It’s after one in the morning and I’m sitting alone in a living room, feet propped up on the couch, watching the candles I lit early this morning flickering in melted wax. If I had to guess what you’re doing right now, I’d imagine you’re either (a) stuffing wrapping paper into a plastic bag, (b) finishing lunch, or on your third or fourth cup of coffee, depending on how early the boys woke you up. I’m hoping you see this letter during a lull in your afternoon, so that it’s kind of like we’re sharing Christmas from across the world.
Today marks our third Christmas in Indonesia, but it was the first time that we opened our gate for neighbors to visit, which is what Indonesian Christians do on Christmas. Last year we were brand new in Tarakan and I couldn’t handle the idea of hosting strangers on a day that I was already feeling so uprooted and homesick. This year I wanted to open our gate, but not for the whole day, so I printed invitations for a 1:30 – 3:00 open house. I figured we’d open gifts in the morning, I’d bake cookies and get the house ready, and then we’d relax until people showed up in the afternoon.
It’s a good thing I decided to bake and get the house ready before taking any time to relax, because I severely overestimated my ability to throw together three batches of cookies and severely underestimated the chaos that was my home.
By 12:45 it was 110 degrees in my kitchen and I was swearing that I would never bake in the tropics again. Anders was asking me for the tenth time if I wanted to come play with him and his new gifts, inflaming that ugly piece inside me that still thinks the American way of doing things is the “right” way. Foreign cultures are easy to romanticize until you live in them. For example, if you thought that celebrating Christmas day with your neighbors sounded like a rich human experience that you’re missing out on as a Westerner: you’re not. Throw a neighborhood party on December 15, by all means, but Christmas day is for sitting around and doing nothing with your kin.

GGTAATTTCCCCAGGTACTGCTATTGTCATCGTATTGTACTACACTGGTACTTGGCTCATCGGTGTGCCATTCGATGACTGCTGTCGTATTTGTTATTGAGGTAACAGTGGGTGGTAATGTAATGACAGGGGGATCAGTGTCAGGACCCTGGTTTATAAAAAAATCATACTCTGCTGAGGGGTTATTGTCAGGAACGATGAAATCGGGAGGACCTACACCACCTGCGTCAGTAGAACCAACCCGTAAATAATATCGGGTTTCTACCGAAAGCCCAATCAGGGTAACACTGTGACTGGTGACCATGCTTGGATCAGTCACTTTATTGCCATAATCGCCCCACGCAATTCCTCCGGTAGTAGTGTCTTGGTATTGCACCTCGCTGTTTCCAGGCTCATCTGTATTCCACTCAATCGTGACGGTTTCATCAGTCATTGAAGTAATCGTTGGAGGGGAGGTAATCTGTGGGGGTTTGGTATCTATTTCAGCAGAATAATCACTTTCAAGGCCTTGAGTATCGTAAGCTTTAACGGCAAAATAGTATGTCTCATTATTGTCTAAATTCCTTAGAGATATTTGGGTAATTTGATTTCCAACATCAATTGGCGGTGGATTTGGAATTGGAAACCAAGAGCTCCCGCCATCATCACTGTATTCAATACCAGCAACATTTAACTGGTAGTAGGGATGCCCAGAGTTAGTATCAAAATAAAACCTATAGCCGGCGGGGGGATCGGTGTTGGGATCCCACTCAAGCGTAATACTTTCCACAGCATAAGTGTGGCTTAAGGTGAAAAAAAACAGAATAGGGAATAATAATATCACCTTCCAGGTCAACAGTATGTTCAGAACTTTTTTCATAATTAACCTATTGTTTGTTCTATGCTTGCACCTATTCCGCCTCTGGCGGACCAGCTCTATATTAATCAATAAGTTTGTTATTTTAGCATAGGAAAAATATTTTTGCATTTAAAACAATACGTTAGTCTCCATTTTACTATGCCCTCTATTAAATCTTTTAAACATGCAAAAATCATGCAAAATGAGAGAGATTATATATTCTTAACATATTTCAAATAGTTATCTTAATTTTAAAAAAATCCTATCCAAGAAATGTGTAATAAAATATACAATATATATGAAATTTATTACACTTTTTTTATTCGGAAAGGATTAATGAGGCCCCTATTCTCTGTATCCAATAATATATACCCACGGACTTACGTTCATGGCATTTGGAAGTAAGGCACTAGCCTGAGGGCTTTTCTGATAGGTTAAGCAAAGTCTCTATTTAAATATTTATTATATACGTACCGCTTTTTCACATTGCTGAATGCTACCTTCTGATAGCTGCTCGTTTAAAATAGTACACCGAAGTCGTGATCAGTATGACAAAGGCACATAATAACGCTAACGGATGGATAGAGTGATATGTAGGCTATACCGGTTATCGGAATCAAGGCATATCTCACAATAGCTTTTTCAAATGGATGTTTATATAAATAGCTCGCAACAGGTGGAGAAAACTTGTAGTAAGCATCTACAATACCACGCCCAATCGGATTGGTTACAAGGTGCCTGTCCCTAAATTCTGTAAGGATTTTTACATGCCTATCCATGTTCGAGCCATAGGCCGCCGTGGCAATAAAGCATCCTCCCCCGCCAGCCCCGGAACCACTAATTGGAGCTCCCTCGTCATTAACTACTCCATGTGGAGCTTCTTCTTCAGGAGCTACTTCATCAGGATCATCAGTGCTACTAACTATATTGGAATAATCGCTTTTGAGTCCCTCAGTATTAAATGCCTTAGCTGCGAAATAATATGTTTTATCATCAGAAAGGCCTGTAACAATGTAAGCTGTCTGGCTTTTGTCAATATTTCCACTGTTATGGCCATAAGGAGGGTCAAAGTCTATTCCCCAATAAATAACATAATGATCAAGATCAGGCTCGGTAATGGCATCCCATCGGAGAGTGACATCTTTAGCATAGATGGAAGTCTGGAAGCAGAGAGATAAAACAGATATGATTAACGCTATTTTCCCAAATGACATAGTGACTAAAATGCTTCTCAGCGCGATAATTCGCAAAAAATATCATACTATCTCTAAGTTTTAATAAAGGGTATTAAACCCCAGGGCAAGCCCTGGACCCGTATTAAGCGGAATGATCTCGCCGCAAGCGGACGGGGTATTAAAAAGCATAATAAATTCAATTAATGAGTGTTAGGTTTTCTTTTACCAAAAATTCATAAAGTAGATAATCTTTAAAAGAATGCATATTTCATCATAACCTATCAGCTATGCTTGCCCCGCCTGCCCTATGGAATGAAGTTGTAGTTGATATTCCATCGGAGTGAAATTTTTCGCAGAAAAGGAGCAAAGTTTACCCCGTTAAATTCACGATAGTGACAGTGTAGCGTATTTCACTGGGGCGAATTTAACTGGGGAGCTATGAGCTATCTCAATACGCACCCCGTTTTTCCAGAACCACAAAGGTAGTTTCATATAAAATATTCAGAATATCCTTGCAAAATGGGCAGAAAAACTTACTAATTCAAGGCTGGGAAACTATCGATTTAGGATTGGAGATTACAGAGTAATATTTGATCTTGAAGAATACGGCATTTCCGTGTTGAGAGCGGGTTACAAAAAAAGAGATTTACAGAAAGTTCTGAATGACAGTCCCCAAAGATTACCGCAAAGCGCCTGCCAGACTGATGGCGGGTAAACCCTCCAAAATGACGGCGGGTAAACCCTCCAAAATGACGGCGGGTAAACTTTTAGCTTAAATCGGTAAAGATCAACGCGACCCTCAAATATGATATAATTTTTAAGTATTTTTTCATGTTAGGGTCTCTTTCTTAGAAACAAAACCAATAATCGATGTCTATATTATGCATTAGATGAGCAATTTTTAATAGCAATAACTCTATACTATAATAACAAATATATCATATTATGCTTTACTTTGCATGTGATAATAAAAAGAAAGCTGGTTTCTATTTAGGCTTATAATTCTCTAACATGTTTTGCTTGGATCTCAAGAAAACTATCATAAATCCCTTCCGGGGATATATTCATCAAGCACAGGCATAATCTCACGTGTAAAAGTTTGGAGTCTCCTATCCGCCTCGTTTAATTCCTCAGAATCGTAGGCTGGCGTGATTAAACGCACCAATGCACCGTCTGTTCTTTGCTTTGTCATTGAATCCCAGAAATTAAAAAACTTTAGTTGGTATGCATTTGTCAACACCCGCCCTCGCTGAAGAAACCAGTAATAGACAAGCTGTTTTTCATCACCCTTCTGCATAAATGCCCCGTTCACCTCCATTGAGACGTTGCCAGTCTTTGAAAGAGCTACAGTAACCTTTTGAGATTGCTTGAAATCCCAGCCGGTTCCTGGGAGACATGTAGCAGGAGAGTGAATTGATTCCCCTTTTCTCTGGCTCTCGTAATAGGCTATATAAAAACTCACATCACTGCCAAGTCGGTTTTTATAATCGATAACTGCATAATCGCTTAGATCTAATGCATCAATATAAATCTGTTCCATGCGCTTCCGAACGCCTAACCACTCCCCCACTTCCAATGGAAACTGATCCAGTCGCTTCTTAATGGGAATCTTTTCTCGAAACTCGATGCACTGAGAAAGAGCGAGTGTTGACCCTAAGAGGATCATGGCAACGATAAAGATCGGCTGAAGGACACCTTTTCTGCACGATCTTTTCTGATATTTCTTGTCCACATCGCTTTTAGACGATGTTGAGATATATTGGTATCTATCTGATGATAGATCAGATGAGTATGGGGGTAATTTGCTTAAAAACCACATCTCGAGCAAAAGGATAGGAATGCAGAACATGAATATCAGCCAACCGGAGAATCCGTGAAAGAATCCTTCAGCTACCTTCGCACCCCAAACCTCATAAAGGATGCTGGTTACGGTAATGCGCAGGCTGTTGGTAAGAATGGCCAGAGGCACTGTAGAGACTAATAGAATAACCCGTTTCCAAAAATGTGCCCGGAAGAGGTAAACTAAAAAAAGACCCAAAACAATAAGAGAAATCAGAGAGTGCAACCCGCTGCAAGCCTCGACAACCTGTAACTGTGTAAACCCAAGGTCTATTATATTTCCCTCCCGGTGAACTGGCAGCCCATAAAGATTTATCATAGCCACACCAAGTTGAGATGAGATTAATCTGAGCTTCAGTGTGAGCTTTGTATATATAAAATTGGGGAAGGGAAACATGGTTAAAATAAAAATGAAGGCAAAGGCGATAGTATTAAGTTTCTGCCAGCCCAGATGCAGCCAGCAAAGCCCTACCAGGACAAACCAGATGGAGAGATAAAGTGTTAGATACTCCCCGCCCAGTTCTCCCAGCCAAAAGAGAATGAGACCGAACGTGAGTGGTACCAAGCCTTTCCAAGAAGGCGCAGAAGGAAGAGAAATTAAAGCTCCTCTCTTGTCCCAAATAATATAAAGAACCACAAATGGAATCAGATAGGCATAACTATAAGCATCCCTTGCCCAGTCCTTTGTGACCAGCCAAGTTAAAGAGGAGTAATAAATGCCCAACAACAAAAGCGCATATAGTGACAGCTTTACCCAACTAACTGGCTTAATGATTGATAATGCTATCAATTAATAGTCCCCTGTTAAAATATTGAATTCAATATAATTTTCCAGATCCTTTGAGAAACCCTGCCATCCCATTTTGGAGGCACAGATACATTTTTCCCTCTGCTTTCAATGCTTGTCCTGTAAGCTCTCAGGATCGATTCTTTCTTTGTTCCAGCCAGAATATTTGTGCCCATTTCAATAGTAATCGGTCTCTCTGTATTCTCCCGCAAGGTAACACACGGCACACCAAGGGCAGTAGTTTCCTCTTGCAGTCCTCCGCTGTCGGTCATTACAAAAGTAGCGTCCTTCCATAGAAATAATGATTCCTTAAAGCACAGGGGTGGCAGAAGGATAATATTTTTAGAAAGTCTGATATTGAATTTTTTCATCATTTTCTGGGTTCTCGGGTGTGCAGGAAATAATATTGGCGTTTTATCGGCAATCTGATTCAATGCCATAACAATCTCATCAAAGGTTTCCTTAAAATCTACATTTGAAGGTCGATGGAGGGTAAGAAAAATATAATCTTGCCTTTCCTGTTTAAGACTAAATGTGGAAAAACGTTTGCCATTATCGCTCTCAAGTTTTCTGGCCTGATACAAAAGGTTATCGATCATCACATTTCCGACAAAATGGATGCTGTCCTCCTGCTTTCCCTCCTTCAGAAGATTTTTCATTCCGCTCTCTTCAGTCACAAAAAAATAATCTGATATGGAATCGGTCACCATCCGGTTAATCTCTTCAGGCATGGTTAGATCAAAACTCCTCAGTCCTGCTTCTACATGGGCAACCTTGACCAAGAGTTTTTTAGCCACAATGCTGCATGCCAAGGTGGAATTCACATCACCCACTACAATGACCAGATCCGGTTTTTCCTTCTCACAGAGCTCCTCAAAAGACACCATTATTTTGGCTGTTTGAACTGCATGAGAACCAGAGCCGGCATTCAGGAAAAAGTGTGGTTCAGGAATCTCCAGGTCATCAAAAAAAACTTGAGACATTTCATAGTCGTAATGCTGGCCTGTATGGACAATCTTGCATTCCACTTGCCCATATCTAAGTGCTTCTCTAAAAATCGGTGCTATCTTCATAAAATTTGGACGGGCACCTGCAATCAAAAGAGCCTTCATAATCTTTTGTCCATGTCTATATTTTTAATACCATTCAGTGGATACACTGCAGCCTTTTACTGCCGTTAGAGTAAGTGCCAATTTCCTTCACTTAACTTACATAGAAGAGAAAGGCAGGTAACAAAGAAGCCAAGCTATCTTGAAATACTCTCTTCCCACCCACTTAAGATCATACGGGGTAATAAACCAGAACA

By 12:59 I was mopping the house while skating around on kitchen towels; by 1:10 I was getting out of the shower; and by precisely 1:27, Pete and I were both sitting in the living room—him in a button down shirt and slacks, me in a dress—waiting for neighbors to arrive. (Did I mention I got a super cool watch for Christmas? Hence the exact times.)
Our first wave of guests—five of Anders’ neighborhood friends—showed up right away. They ate almost all of the M&Ms but didn’t touch the cookies. Our second “wave” of guests (a mom and two kids) showed up shortly after. The mother ate one cookie and the kids had a couple pieces of papaya that I had cut into star shapes. On their way out she reminded us to visit them, too.
And that was it. Pete and I sat alone in the living room for another hour. I cleaned the kitchen and wrapped all the cookies onto small paper plates, which Pete and Anders delivered to the air traffic controllers on duty at the Tarakan airport. I walked across the street to visit the neighbor who had just been at my house. And it was about the time that I was looking at pictures of my neighbor’s friend’s friend’s daughter in the hospital for an illness that I pretended to understand the name of that I felt very, very far from home and also a bit useless in this language. I politely excused myself and went back to the house, where I spent the rest of the day playing with Anders and watching movies.
Maybe the question I was hoping to answer by writing you all this was: will I do it again next year? Was it worth it? I don’t think I’ll get a tidy answer or lesson learned, at least not before these candles run out of wick. The truth is that some days I feel very clear and purposeful about why I live in Indonesia and other days I make three batches of cookies and no one eats them.
I shouldn’t say that. I hope the air traffic controllers enjoyed them.
Merry Christmas to you and yours, Sherah. I hope it’s merry and bright and wonderful. And thank you so much for the birthday letter! I had forgotten nearly all of those stories, so getting those memories back was a gift—as were your words, and as is your friendship.
Have any resolutions for the New Year? I’d love to hear them.